Keywords: Welfare, Optimal Monetary Policy, Asset Markets, Small Open Economy
    JEL: F41 G15 E52 E61
    Date: 2009–04
  6. By: Richard Dennis
    Abstract: Model uncertainty has the potential to change importantly how monetary policy should be conducted, making it an issue that central banks cannot ignore. In this paper, I use a standard new Keynesian business cycle model to analyze the behavior of a central bank that conducts policy with discretion while fearing that its model is misspeci?fied. My main results are as follows. First, policy performance can be improved if the discretionary central bank implements a robust policy. This important result is obtained because the central bank's desire for robustness directs it to assertively stabilize inflation, thereby mit- igating the stabilization bias associated with discretionary policymaking. In effect, a fear of model uncertainty can act similarly to a commitment mechanism. Second, exploiting the connection between robust control and uncertainty aversion, I show that the central bank's fear of model misspeci?cation leads it to forecast future outcomes under the be- lief that inflation (in particular) will be persistent and have large unconditional variance, raising the probability of extreme outcomes. Private agents, however, anticipating the policy response, make decisions under the belief that in?ation will be more closely sta- bilized, that is, more tightly distributed, than under rational expectations. Third, as a technical contribution, I show how to solve an important class of linear-quadratic robust Markov-perfect Stackelberg problems.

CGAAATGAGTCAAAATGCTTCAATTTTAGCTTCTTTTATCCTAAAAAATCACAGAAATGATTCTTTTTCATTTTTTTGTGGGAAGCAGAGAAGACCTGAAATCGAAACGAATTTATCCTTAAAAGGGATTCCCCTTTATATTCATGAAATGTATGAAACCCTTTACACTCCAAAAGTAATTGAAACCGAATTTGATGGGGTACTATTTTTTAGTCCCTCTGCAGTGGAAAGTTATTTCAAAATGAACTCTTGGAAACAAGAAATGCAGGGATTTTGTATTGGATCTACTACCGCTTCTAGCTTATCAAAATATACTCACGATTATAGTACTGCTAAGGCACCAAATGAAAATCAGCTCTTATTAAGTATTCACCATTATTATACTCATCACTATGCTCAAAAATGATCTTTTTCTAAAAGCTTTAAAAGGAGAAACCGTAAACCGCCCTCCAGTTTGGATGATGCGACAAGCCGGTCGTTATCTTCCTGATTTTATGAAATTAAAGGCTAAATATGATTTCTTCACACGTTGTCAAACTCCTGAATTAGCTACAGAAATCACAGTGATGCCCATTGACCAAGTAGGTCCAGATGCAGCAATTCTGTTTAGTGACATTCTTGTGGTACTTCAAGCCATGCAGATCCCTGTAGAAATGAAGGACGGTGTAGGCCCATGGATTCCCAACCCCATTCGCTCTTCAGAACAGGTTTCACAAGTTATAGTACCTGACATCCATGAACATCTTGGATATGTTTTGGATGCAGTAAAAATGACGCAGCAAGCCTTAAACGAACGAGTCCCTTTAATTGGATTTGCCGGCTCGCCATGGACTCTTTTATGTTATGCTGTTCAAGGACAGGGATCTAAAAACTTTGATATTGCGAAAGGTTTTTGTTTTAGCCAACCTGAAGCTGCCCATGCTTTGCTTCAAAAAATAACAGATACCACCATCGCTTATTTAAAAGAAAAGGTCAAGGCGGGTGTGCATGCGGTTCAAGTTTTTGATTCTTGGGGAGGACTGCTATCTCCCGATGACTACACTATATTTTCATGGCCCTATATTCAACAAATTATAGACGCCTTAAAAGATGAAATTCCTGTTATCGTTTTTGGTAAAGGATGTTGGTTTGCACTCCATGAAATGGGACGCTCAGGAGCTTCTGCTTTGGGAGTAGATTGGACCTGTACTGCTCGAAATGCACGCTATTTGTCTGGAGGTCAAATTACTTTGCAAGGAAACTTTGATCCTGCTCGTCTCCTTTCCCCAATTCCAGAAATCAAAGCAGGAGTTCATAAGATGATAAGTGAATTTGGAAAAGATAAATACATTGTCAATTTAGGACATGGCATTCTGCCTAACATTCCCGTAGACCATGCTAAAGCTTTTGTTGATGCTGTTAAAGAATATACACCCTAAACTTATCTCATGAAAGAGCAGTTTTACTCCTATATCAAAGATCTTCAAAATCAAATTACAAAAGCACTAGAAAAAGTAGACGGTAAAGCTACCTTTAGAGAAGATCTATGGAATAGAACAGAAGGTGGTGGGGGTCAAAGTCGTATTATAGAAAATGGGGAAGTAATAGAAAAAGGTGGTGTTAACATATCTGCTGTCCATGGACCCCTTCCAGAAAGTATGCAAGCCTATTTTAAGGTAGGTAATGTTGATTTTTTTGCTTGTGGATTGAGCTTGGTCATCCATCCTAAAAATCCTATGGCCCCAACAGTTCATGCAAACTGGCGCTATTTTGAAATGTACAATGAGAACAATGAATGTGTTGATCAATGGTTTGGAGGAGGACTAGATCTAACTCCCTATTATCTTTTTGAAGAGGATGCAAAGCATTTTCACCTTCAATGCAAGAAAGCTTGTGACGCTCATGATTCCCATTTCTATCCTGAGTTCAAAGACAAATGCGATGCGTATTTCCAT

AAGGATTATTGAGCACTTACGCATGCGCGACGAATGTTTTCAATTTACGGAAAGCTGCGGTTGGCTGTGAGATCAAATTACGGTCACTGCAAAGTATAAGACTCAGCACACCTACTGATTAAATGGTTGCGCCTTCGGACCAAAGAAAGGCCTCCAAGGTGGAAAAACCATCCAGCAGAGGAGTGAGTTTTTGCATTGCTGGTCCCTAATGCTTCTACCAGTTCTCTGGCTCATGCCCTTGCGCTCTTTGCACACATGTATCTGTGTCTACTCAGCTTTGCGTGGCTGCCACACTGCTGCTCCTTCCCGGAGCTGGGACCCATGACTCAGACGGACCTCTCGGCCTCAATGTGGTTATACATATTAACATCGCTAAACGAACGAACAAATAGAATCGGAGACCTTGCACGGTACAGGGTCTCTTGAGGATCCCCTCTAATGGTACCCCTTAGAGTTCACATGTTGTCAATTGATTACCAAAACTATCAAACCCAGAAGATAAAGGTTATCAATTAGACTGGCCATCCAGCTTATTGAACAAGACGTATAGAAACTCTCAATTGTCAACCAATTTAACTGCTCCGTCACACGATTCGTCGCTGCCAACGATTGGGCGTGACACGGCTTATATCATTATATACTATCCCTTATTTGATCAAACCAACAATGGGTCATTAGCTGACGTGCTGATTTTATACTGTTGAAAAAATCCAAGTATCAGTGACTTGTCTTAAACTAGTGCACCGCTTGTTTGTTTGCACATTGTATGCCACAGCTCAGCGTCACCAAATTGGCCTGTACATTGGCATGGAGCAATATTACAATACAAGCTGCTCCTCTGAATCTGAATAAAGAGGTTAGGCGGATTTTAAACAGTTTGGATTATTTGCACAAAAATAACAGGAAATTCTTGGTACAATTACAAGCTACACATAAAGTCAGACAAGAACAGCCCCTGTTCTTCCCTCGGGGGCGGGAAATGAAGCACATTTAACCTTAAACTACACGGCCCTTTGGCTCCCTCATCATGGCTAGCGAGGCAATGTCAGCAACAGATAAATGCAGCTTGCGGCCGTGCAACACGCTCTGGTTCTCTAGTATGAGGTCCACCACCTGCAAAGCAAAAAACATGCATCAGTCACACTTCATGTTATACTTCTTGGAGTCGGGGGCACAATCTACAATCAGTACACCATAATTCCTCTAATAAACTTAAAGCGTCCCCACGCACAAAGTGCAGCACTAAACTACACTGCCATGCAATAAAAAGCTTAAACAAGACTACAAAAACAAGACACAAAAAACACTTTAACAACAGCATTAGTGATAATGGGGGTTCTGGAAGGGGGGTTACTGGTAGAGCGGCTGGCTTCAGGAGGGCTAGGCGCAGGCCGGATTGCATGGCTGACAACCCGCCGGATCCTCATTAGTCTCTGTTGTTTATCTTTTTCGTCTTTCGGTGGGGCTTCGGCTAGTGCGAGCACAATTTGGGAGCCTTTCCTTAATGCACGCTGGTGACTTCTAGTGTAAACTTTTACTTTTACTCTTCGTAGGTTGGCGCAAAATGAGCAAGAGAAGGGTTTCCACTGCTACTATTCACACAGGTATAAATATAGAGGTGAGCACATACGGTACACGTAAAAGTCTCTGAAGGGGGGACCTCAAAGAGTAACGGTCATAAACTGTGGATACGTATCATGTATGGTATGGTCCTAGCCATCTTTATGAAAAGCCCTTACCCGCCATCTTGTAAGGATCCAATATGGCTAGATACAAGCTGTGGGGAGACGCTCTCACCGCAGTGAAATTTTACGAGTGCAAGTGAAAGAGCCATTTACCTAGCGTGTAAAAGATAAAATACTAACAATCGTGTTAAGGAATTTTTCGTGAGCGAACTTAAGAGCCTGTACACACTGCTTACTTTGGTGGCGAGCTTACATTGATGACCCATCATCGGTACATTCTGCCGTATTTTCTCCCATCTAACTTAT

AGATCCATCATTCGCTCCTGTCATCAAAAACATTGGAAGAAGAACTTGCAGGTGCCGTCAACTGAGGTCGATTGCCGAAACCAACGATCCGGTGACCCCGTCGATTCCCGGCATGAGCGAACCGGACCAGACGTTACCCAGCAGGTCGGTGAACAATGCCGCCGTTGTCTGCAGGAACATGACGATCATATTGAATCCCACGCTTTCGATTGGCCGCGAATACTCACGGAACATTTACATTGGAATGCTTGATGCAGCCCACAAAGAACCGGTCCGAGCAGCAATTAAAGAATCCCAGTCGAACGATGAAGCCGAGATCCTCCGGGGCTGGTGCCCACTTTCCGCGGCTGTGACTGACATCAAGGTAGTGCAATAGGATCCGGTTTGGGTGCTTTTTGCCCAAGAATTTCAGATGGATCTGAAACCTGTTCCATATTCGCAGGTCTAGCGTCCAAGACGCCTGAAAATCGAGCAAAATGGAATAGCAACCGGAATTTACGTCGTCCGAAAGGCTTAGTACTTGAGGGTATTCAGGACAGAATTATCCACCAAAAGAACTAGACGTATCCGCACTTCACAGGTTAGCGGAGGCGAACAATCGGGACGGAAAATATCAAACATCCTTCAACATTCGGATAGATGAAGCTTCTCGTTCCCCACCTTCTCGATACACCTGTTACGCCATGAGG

JEL: E52 E62 C61
    Date: 2008–08
  7. By: Fang Yao
    Abstract: This paper explores implications of nominal rigidity characterized by a non-constant hazard function for aggregate dynamics. I derive the NKPC under an arbitrary hazard function and parameterize it with the Weibull duration model. The resulting Phillips curve involves lagged inflation and lagged expectations. It nests the Calvo NKPC as a limiting case in the sense that the effects of both terms are canceled out under the constant-hazard assumption. Furthermore, I find lagged inflation always has negative coefficients, thereby making it impossible to interpret inflation persistence as intrinsic. The numerical evaluation shows that the increasing hazard function leads to hump-shaped impulse responses of ination to monetary shocks, and output leads inflation.